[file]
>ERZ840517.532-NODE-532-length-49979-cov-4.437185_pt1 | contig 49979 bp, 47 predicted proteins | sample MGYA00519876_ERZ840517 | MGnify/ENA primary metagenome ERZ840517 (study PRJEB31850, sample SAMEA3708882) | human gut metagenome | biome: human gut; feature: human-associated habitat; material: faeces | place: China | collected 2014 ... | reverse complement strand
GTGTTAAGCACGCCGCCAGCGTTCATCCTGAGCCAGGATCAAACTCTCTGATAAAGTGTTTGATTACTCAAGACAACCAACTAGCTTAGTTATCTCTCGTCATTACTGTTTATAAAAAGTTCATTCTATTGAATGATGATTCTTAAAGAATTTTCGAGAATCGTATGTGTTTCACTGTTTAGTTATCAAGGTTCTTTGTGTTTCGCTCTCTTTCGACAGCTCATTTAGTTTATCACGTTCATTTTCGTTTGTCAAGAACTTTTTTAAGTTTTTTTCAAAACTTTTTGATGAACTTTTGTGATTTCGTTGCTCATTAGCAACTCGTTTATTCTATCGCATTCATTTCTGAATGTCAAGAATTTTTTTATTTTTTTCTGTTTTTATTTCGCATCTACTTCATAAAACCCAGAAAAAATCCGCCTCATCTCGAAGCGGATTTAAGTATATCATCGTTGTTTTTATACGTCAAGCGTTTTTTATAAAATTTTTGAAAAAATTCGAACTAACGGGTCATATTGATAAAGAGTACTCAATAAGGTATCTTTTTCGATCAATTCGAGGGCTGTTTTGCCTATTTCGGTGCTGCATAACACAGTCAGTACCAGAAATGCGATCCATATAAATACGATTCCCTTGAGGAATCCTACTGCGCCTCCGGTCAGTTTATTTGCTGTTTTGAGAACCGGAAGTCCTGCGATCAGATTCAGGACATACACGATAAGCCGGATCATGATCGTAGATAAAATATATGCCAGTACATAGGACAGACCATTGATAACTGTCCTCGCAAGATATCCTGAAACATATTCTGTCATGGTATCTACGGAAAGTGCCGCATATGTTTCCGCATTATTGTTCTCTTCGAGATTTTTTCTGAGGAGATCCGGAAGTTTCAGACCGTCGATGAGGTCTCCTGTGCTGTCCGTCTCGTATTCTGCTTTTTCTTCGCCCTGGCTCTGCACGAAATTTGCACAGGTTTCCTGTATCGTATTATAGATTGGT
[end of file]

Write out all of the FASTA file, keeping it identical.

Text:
>ERZ840517.532-NODE-532-length-49979-cov-4.437185_pt1 | contig 49979 bp, 47 predicted proteins | sample MGYA00519876_ERZ840517 | MGnify/ENA primary metagenome ERZ840517 (study PRJEB31850, sample SAMEA3708882) | human gut metagenome | biome: human gut; feature: human-associated habitat; material: faeces | place: China | collected 2014 ... | reverse complement strand
GTGTTAAGCACGCCGCCAGCGTTCATCCTGAGCCAGGATCAAACTCTCTGATAAAGTGTTTGATTACTCAAGACAACCAACTAGCTTAGTTATCTCTCGTCATTACTGTTTATAAAAAGTTCATTCTATTGAATGATGATTCTTAAAGAATTTTCGAGAATCGTATGTGTTTCACTGTTTAGTTATCAAGGTTCTTTGTGTTTCGCTCTCTTTCGACAGCTCATTTAGTTTATCACGTTCATTTTCGTTTGTCAAGAACTTTTTTAAGTTTTTTTCAAAACTTTTTGATGAACTTTTGTGATTTCGTTGCTCATTAGCAACTCGTTTATTCTATCGCATTCATTTCTGAATGTCAAGAATTTTTTTATTTTTTTCTGTTTTTATTTCGCATCTACTTCATAAAACCCAGAAAAAATCCGCCTCATCTCGAAGCGGATTTAAGTATATCATCGTTGTTTTTATACGTCAAGCGTTTTTTATAAAATTTTTGAAAAAATTCGAACTAACGGGTCATATTGATAAAGAGTACTCAATAAGGTATCTTTTTCGATCAATTCGAGGGCTGTTTTGCCTATTTCGGTGCTGCATAACACAGTCAGTACCAGAAATGCGATCCATATAAATACGATTCCCTTGAGGAATCCTACTGCGCCTCCGGTCAGTTTATTTGCTGTTTTGAGAACCGGAAGTCCTGCGATCAGATTCAGGACATACACGATAAGCCGGATCATGATCGTAGATAAAATATATGCCAGTACATAGGACAGACCATTGATAACTGTCCTCGCAAGATATCCTGAAACATATTCTGTCATGGTATCTACGGAAAGTGCCGCATATGTTTCCGCATTATTGTTCTCTTCGAGATTTTTTCTGAGGAGATCCGGAAGTTTCAGACCGTCGATGAGGTCTCCTGTGCTGTCCGTCTCGTATTCTGCTTTTTCTTCGCCCTGGCTCTGCACGAAATTTGCACAGGTTTCCTGTATCGTATTATAGATTGGT